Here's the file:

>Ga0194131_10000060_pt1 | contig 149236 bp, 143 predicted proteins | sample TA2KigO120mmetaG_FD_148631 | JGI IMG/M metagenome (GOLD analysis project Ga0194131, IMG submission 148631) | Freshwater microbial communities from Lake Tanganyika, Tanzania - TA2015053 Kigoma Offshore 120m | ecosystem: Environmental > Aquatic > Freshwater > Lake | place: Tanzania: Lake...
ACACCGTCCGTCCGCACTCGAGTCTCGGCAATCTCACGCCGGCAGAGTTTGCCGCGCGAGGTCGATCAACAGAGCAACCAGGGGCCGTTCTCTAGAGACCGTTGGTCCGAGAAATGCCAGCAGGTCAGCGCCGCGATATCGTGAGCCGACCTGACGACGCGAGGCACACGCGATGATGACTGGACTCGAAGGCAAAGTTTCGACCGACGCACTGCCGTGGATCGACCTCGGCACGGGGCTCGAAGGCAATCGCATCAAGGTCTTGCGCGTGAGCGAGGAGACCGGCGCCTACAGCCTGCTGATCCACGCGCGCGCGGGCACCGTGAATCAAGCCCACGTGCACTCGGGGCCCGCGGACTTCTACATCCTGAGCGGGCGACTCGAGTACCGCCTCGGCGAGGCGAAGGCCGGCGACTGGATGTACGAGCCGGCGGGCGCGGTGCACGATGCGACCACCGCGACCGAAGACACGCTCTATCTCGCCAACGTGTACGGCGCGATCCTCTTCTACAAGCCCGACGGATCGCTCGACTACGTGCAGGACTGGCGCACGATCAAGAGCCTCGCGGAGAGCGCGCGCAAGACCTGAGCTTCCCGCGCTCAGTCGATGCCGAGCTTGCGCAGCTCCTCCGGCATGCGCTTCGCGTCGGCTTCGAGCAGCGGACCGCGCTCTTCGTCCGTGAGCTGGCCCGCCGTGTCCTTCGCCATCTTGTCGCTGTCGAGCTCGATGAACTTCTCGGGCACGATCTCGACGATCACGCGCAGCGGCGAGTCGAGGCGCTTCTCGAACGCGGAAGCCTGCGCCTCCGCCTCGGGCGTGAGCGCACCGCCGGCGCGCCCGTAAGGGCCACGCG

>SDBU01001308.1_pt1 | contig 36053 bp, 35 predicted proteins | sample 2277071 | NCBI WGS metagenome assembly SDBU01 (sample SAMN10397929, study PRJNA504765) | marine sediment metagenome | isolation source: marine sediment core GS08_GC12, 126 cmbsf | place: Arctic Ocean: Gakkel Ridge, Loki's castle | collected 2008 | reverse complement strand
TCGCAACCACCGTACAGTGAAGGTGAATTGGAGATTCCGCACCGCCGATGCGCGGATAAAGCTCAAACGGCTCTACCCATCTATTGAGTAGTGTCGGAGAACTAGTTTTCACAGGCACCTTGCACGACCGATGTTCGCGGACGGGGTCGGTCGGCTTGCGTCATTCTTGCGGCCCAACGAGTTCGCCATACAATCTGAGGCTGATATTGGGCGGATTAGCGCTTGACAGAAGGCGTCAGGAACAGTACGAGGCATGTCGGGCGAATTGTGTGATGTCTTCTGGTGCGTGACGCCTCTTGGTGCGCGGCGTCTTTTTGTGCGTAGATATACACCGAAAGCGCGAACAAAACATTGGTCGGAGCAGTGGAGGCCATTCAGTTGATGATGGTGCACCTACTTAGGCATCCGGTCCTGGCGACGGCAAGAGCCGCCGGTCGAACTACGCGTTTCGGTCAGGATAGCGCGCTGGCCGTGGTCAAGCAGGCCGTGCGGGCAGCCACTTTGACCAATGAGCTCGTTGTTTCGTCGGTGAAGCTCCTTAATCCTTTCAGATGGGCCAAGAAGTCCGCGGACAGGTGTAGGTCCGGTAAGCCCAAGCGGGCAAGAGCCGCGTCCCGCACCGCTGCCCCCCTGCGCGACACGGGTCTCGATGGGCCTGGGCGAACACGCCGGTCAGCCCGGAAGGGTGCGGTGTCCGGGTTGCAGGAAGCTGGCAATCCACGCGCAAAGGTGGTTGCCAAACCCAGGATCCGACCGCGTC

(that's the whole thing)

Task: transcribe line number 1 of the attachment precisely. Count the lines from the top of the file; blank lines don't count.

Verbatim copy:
>Ga0194131_10000060_pt1 | contig 149236 bp, 143 predicted proteins | sample TA2KigO120mmetaG_FD_148631 | JGI IMG/M metagenome (GOLD analysis project Ga0194131, IMG submission 148631) | Freshwater microbial communities from Lake Tanganyika, Tanzania - TA2015053 Kigoma Offshore 120m | ecosystem: Environmental > Aquatic > Freshwater > Lake | place: Tanzania: Lake...